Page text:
If you squint hard enough at photographs of the Columbus statue in Grant Park, wrapped and ready for removal in July 2020, you can just make out writing on the band of tape that snakes around the pedestal’s vegetal register. “REMOVED BY MEMBER STANDING ROCK SIOUX TRIBE” it reads, followed by a Lakota language inscription and punctuated by a peace sign. Written by Ted Sitting Crow Garner (Standing Rock Sioux), a Chicago-based sculptor charged with helping to take down Carlo Brioschi’s colonial bronze kitsch, it explicitly connects the struggle over statues to protests against pipelines. Columbus, Chicago’s “bronze saint,” was thus carefully disposed of by a Native artist. The care is ironic; at the time, Garner recalled the less-principled destruction of his own work by the nearby Field Museum.
Andrea Carlson (Grand Portage Ojibwe) and Rozalinda Borcil call Garner’s action a counter-memorial. I like their repurposing of the term, which was developed to describe attempts to rethink the function of monuments in post-war Germany where projects like Sol Lewitt’s famous “Black Form (Dedicated to the Missing Jews)” and Horst Hoheisel’s sunken fountain in Kassel polemically did away with the traditional statue form. The very nature of big figural sculpture has come to seem suspect, especially when it’s asked to embody qualities of identity, community, memory, or even worse, patriotism. (Of course, artists like Kehinde Wiley have thrown down the gauntlet to grumpy critics of monumental figuration, hoping to invert the terms of Confederate monuments and compensate for a glaring lack of public statues devoted to historical figures of color.)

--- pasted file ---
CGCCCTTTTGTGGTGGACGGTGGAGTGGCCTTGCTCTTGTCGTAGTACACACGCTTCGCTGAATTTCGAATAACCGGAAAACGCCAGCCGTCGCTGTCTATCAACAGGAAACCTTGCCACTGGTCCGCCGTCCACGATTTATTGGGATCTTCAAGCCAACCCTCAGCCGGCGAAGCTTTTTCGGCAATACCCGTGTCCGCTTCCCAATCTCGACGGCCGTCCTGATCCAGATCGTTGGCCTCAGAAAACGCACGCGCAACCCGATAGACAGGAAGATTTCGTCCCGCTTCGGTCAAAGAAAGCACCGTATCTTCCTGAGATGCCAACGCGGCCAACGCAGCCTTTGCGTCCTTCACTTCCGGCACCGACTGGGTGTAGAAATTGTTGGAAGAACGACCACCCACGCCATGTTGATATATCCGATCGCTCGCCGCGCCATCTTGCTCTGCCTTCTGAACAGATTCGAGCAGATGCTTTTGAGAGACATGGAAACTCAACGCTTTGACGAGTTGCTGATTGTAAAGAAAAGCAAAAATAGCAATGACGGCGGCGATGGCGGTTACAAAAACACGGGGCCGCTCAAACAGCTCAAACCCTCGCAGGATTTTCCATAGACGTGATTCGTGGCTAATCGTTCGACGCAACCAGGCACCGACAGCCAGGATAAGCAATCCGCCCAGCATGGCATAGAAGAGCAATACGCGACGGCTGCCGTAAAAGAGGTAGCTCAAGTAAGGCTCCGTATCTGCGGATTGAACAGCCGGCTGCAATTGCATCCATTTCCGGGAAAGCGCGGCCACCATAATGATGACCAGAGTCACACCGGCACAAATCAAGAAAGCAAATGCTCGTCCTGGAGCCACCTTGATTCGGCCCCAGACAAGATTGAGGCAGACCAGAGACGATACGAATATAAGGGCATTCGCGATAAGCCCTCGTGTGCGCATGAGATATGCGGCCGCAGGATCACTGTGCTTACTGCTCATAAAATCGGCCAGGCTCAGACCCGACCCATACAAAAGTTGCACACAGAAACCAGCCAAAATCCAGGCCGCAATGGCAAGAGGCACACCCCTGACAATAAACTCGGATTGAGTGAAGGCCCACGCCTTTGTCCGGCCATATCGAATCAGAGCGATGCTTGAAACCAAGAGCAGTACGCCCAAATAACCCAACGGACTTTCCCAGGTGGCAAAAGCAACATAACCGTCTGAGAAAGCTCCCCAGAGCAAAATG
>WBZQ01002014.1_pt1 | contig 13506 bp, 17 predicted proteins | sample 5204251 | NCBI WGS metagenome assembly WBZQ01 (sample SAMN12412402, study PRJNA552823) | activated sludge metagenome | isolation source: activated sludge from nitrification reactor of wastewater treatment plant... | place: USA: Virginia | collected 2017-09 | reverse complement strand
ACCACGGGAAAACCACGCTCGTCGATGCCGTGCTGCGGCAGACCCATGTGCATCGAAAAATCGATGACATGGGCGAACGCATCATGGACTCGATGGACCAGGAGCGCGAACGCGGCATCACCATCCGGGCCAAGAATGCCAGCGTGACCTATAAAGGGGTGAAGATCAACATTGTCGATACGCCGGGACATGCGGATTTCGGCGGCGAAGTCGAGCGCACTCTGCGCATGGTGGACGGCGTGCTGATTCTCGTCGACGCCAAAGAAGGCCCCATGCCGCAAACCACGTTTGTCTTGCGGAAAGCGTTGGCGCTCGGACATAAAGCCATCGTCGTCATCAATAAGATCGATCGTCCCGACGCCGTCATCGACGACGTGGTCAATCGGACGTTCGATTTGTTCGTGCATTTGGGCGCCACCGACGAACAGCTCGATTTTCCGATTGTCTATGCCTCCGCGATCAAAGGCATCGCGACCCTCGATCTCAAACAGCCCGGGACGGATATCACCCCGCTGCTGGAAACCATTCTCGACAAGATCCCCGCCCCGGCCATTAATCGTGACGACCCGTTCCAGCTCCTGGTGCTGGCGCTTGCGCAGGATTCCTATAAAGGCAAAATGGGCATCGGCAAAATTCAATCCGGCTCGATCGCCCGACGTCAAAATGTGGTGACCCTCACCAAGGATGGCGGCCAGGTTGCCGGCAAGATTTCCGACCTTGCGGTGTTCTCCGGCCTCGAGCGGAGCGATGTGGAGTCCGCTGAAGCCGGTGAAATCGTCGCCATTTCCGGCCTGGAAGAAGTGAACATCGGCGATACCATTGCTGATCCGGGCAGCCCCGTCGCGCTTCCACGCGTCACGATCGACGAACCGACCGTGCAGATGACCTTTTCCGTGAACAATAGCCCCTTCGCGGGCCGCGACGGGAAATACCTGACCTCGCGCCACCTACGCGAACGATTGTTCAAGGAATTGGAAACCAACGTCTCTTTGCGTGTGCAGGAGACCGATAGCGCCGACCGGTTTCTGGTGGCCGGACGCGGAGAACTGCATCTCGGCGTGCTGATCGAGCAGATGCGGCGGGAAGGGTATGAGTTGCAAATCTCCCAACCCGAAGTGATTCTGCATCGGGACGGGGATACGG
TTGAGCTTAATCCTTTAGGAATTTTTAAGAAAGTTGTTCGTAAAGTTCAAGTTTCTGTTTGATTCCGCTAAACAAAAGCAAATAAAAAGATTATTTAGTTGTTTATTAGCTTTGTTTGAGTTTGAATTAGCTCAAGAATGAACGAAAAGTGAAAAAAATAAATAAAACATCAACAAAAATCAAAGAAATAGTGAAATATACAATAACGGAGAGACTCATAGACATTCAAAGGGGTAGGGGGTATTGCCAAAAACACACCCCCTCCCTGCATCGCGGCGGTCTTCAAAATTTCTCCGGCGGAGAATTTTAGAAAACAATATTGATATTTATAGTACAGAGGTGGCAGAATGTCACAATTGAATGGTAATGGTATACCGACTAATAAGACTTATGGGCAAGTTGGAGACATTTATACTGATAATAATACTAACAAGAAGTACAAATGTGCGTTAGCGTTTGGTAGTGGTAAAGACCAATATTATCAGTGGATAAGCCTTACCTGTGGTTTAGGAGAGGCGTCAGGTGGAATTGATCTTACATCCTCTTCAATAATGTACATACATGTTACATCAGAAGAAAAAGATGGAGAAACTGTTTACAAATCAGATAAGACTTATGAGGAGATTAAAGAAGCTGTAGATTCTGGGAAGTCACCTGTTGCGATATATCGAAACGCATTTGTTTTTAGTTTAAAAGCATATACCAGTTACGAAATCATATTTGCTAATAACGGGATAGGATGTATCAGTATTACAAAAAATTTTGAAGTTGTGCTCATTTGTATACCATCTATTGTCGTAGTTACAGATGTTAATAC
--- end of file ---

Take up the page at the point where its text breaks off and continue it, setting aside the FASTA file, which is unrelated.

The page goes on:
About thirty-five miles south of Grant Park, on the grounds of the Nathan Manilow Sculpture Park, is a very different version of a commemorative monument. It’s Garner’s handiwork, too. Originally commissioned to celebrate Martin Luther King, Jr.’s legacy and installed in Atlanta near his birthplace in 1992, “Throne (For Dr. Martin Luther King, Jr.)” consists of a large arrangement of wood and steel. Colored metal tubes describe a flowing outline that swells and ripples through space, creating broad planes filled in with painted slats. The horizontal portions look much like benches, a strategy that Garner developed in later sculptures like “Wan” (2014) and “Hoochie Couch” (2020), and photographs from its original installation show children clambering over the sculpture. This sort of solicited interaction is quite different from that in the work of Mark di Suvero (for whom Garner has worked), whose “Yes! For Lady Day” (1968-69) makes for an instructive contrast. Di Suvero’s homage to Billie Holiday was the sculpture park’s founding acquisition and is a short walk from “Throne.” Sections of a railroad car sway in the wind, suspended from a teetering mass of black I-beams. You can push the hefty fragments around; you act on the sculpture as you orbit its gravity. It moves under your touch. Garner’s work instead invites you to take up a position within the work; sitting inside its armature, you see the world from the sculpture’s point of view.